The Importance of Nature for Our Health

Scientific research provides powerful evidence of the importance of nature for our health. Time spent in the Great Outdoors reduces the stress hormone cortisol and increases our sense of well-being.

  • Nature Scene
    Viewing nature scenes, such as this sunrise at Picture Lake in the North Cascade Mountains, fosters positive thoughts and lowers anger and aggression.
    Photo by Sasha Buzco
  • Shinrin-Yoku
    Shinrin-yoku is a Japanese term meaning "basking in the forest." Japanese researchers found reduced levels of stress hormones in subjects who took walks among trees.
    Photo by Thinkstock/Mike Powell
  • Windowsill Plant
    Keeping even a plant or two within view of a workspace has been shown to reduce the amount of sick leave workers take.
    Photo by maXxImages/Peter Carlsson

  • Nature Scene
  • Shinrin-Yoku
  • Windowsill Plant

As Western society has developed, we have retreated from the Great Outdoors, placing greater importance on technological pursuits and human creations. Mounting scientific evidence reveals that by pushing ourselves away from nature, we not only have distanced ourselves from crisis-level environmental problems, but also have begun to lose contact with a vital mental-health tool. By denying ourselves time in green space, we risk rejecting an essential part of our heritage — a truth that, ironically, we are now able to see more clearly because of advances in medical technology.

The Science of Green Space

Healers within various medical systems, from India’s Ayurvedic medicine to traditional Chinese medicine, have long advocated for the importance of nature. Indeed, in many cultures, it’s regarded as a form of medicine. But the notion that trees and flowers can influence psychological well-being remained largely untested in a scientific way until 1979, when behavioral scientist Roger S. Ulrich examined the mental influence of nature scenes on stressed students. His psychological testing showed differences in mental states and outlooks after the students viewed various environmental scenes. The nature scenes increased positive feelings of affection, playfulness, friendliness and elation. Urban views, on the other hand, significantly cultivated one emotion in these students: sadness. Viewing nature tended to reduce feelings of anger and aggression, and urban scenes tended to increase these feelings.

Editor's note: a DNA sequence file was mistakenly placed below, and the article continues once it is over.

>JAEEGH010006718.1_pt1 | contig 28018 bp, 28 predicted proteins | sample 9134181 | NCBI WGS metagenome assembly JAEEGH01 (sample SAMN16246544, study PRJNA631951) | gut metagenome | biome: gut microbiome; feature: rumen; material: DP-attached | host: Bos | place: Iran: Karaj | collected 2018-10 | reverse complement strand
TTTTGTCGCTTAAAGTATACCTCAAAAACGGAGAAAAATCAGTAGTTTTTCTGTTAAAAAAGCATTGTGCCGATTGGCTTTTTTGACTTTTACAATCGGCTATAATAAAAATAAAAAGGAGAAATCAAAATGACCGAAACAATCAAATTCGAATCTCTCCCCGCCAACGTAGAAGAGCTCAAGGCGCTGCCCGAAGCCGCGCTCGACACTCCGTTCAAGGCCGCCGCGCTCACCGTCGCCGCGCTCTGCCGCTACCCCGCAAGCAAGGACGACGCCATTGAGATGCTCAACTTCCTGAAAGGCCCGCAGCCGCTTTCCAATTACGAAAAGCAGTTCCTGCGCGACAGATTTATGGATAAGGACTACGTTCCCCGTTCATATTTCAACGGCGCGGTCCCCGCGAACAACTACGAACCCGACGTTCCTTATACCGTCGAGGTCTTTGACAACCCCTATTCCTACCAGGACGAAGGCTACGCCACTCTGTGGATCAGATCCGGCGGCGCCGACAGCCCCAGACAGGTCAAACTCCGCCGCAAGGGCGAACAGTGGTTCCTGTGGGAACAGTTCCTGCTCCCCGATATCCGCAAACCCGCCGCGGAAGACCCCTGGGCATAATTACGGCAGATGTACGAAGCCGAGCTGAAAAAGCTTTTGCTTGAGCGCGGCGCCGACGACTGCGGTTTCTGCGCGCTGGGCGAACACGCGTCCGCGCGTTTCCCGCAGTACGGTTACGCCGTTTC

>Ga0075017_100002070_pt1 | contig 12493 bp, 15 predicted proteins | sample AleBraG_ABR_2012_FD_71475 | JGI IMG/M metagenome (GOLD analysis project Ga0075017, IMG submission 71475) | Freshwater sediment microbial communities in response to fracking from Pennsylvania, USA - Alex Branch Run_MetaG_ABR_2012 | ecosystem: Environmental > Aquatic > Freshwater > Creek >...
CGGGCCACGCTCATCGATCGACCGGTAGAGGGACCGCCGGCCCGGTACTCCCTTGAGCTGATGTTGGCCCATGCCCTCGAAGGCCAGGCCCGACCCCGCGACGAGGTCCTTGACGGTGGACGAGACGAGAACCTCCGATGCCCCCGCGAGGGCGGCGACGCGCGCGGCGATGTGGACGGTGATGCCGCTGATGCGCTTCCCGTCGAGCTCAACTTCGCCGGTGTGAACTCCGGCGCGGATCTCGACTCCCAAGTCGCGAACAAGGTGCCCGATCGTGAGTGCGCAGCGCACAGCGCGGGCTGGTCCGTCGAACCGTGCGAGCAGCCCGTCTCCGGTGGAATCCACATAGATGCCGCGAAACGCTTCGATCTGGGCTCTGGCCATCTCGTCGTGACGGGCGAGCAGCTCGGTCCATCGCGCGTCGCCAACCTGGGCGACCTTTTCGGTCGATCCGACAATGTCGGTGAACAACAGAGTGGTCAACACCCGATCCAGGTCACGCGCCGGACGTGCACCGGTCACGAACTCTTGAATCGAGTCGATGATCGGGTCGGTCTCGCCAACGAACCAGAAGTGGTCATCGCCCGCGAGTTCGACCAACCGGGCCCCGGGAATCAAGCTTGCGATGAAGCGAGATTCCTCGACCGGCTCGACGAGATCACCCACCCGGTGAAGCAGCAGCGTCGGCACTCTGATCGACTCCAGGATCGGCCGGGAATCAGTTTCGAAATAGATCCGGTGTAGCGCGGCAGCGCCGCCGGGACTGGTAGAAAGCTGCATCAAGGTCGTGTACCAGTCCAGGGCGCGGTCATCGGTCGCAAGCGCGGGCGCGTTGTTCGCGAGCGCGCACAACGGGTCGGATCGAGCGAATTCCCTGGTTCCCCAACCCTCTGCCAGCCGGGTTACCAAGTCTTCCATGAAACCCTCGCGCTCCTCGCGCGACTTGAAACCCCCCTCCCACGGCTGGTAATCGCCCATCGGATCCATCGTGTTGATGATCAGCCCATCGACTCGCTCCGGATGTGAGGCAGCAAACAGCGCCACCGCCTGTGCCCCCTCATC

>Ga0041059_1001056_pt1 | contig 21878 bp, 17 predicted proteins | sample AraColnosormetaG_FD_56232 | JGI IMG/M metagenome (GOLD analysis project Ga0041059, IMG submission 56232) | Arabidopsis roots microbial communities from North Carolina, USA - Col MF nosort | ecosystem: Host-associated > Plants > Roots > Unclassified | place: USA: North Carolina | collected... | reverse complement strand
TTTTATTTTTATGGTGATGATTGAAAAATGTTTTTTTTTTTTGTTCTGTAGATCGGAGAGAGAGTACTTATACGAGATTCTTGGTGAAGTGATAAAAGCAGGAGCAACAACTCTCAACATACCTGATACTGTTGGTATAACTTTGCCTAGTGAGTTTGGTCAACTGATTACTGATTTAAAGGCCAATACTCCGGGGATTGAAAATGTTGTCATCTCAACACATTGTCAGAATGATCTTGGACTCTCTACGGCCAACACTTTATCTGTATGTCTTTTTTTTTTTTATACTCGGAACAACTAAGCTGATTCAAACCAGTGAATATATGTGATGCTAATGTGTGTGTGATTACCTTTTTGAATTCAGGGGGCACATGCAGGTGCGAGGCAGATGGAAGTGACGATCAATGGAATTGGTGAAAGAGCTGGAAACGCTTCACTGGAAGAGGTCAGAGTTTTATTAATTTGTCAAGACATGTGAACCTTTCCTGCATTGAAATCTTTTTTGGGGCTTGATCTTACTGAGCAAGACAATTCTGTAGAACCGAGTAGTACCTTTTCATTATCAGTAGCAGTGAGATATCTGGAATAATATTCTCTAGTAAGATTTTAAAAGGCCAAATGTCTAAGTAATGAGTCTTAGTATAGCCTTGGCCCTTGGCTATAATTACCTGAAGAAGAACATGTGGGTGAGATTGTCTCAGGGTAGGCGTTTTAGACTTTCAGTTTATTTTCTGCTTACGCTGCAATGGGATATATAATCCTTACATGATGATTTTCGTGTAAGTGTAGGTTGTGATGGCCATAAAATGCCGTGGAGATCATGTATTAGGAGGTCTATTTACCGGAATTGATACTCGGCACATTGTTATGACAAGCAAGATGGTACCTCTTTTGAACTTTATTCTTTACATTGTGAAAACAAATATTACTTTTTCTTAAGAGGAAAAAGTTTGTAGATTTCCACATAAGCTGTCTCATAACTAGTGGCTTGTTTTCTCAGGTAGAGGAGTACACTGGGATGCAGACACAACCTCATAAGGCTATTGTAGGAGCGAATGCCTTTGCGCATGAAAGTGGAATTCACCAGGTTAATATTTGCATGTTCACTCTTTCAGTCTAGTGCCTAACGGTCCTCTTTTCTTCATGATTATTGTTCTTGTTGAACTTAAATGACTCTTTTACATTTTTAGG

Encouraged by his findings, Ulrich set up a similar experiment to measure brain activity in unstressed, healthy adults. His team discovered that seeing natural landscapes was associated with increased production of serotonin, a chemical that operates within the nervous system. Almost all antidepressant medications are thought to work by enhancing the availability of serotonin for use in nerve cell communication, hence its moniker, “the happy chemical.” A follow-up study showed that green spaces acted as a sort of visual Valium: The nature scenes fostered positive thoughts, and lowered post-stress anger and aggression.

Many other contemporary researchers have used objective testing to support Ulrich’s pioneering work:

  • In one study, older adults in a residential care center in Texas engaged in the same mental activities in two contexts — once in a garden setting and again in an indoor classroom. The participants were shown to produce lower levels of the stress hormone cortisol while in the garden.
  • The presence of plants in a room, particularly flowering plants, can enhance recovery from the stress induced by an emotional video, quickly bringing brain wave activity back to normal, researchers at Kansas State University found.
  • A research group from Taiwan reported that rural farm scenes are associated with higher alpha-wave activity, particularly in the right part of the brain, which has been linked with creativity. Forest scenes and natural water scenes promote alpha-wave activity and decrease heart rate. Conversely, an increase in muscular tension has been associated with city scenes.

Shinrin-Yoku – Forest Bathing

Among the many reasons to preserve what’s left of our forests, the mental aspects stand tall. In 1982, the Forest Agency of the Japanese government premiered its shinrin-yoku plan. In Japanese, shinrin means forest, and yoku refers here to “basking in.” More broadly, it is defined as “taking in, with all of our senses, the forest atmosphere.” In 1990, Dr. Yoshifumi Miyazaki of Chiba University conducted a small test study of shinrin-yoku in the beautiful landscape of Yakushima, home to Japan’s most revered forests. Miyazaki found lower levels of the stress hormone cortisol in subjects after they took forest walks, compared with those who took walks in the controlled environment of the laboratory.

Since then, university and government researchers in Japan have collaborated on detailed investigations, including projects to evaluate physiological markers while subjects spend time among trees. These studies have confirmed that spending time in a forest setting can reduce psychological stress, depressive symptoms and hostility, while at the same time improving sleep, and increasing vigor and a feeling of liveliness. These subjective changes match objective results reported in nearly a dozen studies — that lower blood pressure, pulse rates and levels of cortisol accompany time spent amid trees and flowers.

11/11/2021 6:42:50 AM

Wonderful article. As John Locke said, nature is where freedom is complete.

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